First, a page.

by: Julia Henry

As time passes by in life from birth, growing up, going to school, going to college, getting a job, and planning life, individuals usually only think about the things that are most important at that time. For some reason they do not think further into the future. They sometimes refuse to think about the possibilities of life. From many life experiences, I can conclude that many people do not like to think about their life beyond the ages where they might not be physically able to take care of themselves.

There is a degenerative disease that can take effect on the middle aged or elderly population. The disease can begin with small occurrences of forgetfulness or confusion. This degenerative disease is called Alzheimer’s or Dementia disease.

Alzheimer’s is a progressive mental deterioration that can occur in people that are middle or old aged. The disease is due to a generalized degeneration of the brain. It is the most common cause of premature senility.

Dementia is a chronic or persistent disorder of the mental process caused by brain disease or injury and marked by memory disorder, personality changes, and impaired reasoning. Alzheimer’s and Dementia goes together to create the disease called Alzheimer’s disease. It is a progressive degenerative disorder that attacks the brain cells. The result of the vicious attack is memory loss, loss of language skills, loss of the ability to think, and changes in one’s behavior.

Being a caregiver to Alzheimer’s patients, I have lived, watched, and learned about the disease. I know that there is so much more to learn due to the fact that the disease attacks every individual differently. Seeing individuals go from being in an independent stage of life and then gradually moving to a stage where assistance is needed is very saddening. Before you know it, they are being forced to live with Alzheimer’s disease. There is currently no cure for Alzheimer’s disease. There is only medicine that can slow down the process.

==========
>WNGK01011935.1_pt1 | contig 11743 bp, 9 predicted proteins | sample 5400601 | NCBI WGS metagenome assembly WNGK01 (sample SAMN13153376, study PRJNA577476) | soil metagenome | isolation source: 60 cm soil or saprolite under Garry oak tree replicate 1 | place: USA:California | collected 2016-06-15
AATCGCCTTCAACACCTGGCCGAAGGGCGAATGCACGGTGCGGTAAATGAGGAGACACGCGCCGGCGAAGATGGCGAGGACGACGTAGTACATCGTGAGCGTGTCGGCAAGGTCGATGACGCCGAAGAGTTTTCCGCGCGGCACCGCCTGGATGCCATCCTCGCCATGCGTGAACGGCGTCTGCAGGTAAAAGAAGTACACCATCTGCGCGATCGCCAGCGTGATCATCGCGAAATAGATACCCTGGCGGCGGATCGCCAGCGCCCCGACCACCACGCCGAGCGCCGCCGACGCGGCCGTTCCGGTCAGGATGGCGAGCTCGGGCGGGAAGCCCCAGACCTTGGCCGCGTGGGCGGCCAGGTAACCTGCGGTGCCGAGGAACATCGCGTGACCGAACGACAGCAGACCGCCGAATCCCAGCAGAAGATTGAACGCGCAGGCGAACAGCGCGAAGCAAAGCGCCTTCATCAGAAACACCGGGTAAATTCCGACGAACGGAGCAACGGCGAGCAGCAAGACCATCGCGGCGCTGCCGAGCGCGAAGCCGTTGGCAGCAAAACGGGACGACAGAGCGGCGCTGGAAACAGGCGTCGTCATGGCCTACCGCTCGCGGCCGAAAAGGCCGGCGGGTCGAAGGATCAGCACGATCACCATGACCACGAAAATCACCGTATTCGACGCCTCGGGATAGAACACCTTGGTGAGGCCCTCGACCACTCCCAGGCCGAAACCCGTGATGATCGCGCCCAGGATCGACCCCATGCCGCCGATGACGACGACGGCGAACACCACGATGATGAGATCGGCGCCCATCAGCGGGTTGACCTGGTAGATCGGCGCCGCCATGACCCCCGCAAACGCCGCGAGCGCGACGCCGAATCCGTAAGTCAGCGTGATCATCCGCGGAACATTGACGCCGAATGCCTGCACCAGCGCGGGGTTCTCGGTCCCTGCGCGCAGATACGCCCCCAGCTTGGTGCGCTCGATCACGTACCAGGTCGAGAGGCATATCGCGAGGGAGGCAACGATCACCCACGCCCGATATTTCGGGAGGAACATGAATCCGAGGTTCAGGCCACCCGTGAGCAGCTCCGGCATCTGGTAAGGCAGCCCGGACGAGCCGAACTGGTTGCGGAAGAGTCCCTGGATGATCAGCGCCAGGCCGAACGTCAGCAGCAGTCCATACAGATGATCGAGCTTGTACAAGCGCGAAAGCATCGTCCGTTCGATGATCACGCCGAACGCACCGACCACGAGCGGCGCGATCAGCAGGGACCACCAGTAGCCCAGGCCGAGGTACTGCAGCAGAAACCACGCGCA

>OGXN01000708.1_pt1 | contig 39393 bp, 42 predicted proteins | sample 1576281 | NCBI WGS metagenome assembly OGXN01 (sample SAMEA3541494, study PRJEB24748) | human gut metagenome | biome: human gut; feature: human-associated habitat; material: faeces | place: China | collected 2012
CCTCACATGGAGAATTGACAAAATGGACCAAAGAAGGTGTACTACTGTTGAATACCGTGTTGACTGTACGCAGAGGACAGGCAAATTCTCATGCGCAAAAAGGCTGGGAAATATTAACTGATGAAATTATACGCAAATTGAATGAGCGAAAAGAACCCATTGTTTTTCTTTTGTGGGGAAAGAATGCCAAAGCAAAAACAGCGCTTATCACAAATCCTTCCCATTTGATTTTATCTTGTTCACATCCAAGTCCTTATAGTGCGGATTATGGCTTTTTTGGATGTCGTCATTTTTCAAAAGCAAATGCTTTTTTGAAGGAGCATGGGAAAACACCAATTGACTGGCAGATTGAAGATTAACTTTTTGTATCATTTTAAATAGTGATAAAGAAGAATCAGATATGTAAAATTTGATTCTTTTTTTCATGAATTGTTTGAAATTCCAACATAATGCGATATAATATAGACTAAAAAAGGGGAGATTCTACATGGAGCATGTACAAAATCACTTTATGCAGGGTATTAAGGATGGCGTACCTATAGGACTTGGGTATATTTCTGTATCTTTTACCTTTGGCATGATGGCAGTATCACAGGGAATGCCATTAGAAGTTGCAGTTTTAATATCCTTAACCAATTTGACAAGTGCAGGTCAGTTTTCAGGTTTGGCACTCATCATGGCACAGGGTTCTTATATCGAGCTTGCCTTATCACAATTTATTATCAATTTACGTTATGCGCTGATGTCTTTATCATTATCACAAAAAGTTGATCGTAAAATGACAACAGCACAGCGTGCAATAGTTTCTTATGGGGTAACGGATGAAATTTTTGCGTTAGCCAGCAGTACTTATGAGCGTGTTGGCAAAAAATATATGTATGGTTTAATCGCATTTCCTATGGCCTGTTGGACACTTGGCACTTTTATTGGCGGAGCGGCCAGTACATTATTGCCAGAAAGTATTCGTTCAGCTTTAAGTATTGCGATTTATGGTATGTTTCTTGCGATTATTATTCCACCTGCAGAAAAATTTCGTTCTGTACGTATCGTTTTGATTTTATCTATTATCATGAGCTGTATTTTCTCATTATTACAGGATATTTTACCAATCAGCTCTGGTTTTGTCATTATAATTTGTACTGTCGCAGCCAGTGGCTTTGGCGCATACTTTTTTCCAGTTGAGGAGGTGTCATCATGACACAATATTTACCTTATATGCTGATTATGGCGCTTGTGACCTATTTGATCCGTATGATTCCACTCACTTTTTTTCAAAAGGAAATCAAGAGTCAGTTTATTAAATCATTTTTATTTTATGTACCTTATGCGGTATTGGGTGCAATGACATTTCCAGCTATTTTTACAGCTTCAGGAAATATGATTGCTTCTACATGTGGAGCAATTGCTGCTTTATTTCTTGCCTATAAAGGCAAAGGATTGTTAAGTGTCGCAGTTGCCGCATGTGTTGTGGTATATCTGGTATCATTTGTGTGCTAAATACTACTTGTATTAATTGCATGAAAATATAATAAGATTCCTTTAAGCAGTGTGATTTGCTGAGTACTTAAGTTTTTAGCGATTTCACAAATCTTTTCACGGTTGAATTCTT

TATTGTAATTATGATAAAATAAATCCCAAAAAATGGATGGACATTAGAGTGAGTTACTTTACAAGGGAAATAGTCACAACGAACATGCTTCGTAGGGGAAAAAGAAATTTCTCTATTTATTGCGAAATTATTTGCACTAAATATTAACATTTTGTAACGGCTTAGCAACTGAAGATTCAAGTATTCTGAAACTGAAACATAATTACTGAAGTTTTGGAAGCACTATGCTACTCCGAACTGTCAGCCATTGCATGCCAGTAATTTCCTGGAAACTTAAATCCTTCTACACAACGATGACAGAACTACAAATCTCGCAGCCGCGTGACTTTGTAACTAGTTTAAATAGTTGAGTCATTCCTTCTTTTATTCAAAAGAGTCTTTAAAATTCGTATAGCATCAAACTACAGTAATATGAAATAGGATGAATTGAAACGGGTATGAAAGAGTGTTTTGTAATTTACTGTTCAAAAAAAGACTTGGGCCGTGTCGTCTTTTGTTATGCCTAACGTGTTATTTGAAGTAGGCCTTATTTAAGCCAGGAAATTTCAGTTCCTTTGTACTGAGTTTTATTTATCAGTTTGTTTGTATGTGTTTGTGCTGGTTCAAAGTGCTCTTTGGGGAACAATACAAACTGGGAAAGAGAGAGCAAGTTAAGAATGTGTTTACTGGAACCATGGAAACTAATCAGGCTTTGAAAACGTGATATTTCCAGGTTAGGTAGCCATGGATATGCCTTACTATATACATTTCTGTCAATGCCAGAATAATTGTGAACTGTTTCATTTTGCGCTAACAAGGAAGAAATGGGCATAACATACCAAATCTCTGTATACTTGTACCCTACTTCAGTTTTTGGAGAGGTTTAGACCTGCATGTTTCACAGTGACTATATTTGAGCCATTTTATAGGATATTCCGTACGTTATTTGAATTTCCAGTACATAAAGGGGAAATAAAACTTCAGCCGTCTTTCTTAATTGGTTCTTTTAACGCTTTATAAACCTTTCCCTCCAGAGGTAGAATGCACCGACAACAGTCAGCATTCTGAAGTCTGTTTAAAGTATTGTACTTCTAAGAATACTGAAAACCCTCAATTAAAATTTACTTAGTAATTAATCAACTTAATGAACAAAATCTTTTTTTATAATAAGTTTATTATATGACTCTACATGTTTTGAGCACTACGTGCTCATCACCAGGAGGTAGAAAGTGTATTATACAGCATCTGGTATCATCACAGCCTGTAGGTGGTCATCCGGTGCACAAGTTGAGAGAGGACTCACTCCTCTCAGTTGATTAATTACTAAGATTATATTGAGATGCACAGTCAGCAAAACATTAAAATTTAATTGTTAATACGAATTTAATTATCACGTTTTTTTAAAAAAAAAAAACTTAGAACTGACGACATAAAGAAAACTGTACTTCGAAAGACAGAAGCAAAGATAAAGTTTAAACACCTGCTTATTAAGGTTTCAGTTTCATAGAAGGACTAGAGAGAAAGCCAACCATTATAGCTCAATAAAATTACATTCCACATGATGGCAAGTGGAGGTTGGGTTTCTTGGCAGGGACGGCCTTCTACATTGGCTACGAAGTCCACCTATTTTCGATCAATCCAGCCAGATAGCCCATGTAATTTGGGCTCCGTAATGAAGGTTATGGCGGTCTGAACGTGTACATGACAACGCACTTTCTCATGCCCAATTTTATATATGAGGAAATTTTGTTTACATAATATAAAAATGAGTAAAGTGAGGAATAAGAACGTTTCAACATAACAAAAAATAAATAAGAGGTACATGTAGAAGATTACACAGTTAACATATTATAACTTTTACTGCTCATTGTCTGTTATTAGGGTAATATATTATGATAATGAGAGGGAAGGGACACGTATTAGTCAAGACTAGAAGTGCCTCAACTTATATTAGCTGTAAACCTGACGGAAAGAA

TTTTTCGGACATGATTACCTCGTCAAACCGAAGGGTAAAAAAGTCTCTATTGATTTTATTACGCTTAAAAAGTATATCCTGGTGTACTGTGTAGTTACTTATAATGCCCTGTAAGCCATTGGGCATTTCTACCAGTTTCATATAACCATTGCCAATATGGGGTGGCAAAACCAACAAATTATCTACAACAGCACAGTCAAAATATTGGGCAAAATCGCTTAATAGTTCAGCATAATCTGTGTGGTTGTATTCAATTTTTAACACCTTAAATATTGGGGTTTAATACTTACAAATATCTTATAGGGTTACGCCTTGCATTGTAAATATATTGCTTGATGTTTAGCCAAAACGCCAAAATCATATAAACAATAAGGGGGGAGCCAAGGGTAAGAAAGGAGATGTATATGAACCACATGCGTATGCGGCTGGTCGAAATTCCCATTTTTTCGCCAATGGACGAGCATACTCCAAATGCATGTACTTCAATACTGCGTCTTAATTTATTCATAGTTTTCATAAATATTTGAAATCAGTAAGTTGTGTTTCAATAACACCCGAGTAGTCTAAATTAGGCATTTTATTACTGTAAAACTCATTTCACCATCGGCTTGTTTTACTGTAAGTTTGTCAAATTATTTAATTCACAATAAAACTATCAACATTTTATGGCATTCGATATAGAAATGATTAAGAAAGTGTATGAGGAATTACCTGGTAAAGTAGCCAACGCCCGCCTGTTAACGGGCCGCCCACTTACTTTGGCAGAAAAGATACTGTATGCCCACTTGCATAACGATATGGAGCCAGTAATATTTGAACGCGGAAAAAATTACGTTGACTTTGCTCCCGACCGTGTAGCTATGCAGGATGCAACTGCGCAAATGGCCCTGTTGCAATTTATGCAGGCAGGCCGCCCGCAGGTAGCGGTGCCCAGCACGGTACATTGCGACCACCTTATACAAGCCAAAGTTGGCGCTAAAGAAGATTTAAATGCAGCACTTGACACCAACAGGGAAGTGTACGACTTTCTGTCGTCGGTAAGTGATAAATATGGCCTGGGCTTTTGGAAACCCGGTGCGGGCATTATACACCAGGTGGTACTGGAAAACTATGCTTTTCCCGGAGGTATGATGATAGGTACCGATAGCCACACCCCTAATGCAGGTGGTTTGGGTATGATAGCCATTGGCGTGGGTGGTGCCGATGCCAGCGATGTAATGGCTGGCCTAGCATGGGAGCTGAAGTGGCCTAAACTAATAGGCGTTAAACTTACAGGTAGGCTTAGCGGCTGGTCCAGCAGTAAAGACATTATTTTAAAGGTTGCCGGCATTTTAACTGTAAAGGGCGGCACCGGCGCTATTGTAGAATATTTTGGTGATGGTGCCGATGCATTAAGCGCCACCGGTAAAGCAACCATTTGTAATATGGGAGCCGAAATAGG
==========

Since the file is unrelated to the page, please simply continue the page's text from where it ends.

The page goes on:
When diagnosed with Alzheimer’s, the client and their family will go into denial, guilt, grief and loss, and even anger.  As a caregiver, while working with the individual patient on an independent level or assisted level, not having Alzheimer’s in mind will cause little mishaps to be overlooked.  The patient may have forgotten where he or she put her keys or that his or her sister visited the day before. So imagine families of the loved one with the disease. They would not want to accept the fact that their loved one has Alzheimer’s. They may take care of their loved one at home as long as they can before sending them out to live in a facility. The family may start to go through grief just thinking about the fact that they are going to lose their loved one due to Alzheimer’s disease. It is painful seeing the person who you loved for so many years, the person who took care of you and taught you the value of life, in such a confused state.

As a caregiver of Alzheimer’s disease patients, I now understand what the disease is and how to deal with taking care of the patient and their families who are around it?  Not only working as a caregiver, but being in nursing school at this present time, working towards my Licensed Vocational Nurse license, and learning more about the actual disease and how to identify it has made a big impact on my life. Reflecting on how passionate I was before I knew as much as I know now, I am sure that I will be able to cope with Alzheimer’s patients even better by the time I finish the nursing program. I will be visiting the Alzheimer’s disease on a much different level of education than I am right now. I will be able to educate the family members and the patient better about Alzheimer’s Dementia disease.